91 | International Journal of Informatics Information System and Computer Engineering 2(1) (2021) 83-102

according to IS 516-1959 (see Figs. 8 and 9).

The average test result of 3 cube specimens is considered for the final test result. The results of the final casting are presented (Tables 5 and 6).

2. Workability

The variation in workability of concrete mixes designed by different methods with different water-cement ratios is presented in table 7 (KORE, S. D., & Vyas, A. K. 2017).

It can be seen from table 7, all the concrete mixes achieved their target slump of 75-100 mm. While achieving the target slump the dose of the superplasticizer is increased. In the case of the packing density method at all watercement ratios, the dose of superplasticizer required is more than that of the BIS code method. This increase is caused by the increased sand content in concrete mixes designed by the packing density method as seen in Table. On average sand, content increased by 14% in the packing density method as compared to that of the BIS code method. The increased sand content absorbs more water from the mix resulted in a stiff mix. Hence, a higher dose of super-plasticizers is required to achieve the desired workability.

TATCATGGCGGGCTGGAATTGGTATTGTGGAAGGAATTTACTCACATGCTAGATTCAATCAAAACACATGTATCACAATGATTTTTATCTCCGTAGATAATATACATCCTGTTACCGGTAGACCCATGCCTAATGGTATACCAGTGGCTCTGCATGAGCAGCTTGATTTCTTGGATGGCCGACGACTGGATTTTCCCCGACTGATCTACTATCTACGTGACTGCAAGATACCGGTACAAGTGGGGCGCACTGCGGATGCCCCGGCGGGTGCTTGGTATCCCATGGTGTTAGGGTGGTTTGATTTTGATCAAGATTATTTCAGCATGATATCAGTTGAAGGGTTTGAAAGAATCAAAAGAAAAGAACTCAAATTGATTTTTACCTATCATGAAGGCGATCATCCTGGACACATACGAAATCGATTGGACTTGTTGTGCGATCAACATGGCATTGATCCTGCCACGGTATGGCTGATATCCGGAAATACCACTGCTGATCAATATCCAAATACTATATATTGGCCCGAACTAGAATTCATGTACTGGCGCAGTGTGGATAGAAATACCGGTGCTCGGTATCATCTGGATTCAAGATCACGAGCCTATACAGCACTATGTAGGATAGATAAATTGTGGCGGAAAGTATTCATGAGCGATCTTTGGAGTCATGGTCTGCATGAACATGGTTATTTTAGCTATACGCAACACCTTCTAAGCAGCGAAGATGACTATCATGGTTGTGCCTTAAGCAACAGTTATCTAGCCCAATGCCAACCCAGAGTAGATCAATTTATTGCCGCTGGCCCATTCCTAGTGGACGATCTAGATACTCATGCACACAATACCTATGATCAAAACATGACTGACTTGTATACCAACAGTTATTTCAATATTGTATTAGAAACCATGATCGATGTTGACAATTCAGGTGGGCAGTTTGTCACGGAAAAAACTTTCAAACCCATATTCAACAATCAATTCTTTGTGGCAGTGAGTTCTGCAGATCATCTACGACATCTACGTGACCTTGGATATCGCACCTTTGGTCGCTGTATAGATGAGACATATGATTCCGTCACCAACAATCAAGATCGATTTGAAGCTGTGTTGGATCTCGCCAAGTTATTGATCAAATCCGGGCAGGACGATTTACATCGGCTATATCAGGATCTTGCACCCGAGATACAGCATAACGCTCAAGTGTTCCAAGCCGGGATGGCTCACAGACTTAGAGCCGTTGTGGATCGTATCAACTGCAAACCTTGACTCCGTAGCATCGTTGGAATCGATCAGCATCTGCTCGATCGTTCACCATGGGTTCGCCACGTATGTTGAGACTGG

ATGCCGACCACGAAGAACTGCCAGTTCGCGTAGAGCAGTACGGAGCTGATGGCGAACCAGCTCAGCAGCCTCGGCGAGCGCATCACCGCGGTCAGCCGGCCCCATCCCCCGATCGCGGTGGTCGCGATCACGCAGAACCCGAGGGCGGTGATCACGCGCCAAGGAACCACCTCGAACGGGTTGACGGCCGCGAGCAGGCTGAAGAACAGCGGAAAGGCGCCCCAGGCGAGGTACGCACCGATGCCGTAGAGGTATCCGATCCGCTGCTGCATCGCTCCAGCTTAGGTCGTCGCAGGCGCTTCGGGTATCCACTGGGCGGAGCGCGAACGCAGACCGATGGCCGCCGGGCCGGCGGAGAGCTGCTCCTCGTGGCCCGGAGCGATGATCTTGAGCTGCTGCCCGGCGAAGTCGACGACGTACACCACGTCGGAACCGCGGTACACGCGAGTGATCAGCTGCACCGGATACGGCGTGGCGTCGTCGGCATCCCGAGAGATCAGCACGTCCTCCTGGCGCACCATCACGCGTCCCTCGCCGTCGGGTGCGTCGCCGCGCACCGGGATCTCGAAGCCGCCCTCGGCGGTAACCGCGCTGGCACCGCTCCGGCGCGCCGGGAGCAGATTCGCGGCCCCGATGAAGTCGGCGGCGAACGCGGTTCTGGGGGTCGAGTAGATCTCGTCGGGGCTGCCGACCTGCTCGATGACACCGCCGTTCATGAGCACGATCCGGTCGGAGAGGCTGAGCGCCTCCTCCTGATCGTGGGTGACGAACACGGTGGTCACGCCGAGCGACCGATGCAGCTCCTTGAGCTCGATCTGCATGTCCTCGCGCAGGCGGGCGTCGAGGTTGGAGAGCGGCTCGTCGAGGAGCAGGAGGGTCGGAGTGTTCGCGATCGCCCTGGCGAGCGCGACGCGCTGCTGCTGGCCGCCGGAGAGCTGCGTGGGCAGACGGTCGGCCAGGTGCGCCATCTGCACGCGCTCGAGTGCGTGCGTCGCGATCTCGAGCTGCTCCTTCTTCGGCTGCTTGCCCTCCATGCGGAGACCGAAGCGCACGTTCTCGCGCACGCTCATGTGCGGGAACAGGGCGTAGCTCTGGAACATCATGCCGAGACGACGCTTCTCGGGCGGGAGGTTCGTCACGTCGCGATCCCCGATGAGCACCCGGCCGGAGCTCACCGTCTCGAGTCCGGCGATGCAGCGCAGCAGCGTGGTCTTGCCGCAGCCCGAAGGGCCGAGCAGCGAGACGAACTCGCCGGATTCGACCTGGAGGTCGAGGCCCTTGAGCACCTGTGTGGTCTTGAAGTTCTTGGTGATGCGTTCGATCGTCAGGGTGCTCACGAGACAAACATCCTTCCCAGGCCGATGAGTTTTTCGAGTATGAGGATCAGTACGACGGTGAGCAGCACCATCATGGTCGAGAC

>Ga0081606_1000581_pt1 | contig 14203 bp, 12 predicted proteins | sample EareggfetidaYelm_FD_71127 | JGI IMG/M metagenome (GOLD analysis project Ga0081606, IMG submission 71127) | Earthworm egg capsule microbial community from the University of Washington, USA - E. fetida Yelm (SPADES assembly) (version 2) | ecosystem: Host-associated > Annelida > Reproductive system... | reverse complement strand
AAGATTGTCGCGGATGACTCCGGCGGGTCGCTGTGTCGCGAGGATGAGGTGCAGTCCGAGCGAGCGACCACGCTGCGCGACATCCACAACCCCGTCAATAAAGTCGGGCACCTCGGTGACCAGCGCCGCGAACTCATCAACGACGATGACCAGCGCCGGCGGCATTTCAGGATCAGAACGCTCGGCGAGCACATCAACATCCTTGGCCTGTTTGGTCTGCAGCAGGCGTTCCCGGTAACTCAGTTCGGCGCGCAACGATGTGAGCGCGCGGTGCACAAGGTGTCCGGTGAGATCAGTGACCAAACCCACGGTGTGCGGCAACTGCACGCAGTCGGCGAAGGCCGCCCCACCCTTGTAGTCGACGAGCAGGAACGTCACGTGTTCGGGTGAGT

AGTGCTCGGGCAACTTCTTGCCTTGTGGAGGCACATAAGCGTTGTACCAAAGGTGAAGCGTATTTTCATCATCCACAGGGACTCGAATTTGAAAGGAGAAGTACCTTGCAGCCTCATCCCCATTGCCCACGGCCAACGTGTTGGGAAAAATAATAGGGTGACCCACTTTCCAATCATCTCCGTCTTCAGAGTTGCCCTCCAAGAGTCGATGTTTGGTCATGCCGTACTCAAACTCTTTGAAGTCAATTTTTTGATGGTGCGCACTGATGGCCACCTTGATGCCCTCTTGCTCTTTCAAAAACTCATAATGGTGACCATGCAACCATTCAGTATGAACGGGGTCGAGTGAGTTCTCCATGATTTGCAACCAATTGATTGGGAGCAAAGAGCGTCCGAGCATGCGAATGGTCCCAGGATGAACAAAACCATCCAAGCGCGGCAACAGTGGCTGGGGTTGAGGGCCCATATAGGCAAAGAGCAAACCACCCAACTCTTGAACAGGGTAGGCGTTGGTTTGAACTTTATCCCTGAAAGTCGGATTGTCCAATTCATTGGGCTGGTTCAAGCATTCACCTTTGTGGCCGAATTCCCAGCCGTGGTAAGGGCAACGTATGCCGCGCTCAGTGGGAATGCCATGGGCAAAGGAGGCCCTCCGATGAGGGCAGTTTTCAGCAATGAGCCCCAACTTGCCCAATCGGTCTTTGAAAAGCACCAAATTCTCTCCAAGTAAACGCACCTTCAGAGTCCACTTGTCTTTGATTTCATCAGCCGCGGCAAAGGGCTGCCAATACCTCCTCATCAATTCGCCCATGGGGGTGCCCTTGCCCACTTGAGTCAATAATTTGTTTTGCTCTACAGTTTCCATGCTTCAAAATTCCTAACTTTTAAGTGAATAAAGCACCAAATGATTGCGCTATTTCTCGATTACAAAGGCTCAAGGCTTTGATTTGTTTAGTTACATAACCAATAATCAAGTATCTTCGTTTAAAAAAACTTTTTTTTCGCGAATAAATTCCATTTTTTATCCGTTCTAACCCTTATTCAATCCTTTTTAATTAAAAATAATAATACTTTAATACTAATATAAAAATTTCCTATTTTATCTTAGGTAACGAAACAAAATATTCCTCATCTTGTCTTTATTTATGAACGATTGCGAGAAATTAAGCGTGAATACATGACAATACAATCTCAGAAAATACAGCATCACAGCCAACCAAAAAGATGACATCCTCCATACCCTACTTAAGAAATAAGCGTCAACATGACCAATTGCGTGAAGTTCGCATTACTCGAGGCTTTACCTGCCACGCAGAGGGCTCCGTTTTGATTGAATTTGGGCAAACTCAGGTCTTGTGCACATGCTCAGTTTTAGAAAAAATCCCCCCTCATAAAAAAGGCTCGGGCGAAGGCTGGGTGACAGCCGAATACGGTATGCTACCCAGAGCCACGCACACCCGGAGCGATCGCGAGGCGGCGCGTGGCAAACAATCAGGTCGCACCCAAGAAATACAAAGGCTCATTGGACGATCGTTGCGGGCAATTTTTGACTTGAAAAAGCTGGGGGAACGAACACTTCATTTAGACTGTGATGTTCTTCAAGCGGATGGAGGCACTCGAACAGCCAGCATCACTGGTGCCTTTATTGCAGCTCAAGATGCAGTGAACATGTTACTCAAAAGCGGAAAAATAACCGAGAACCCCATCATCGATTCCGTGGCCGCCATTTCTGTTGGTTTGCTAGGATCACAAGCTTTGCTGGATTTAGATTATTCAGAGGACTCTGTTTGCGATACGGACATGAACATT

3. Saving in cement content and cost comparison

Table 8 saving in cement content (KORE, S. D., & Vyas, A. K. 2017).

Table 9 shows the saving in cement content in concrete mixes designed by the packing method. From this table, it was observed that the concrete mixes designed by the packing density method are economical because of saving in cement content. The maximum saving of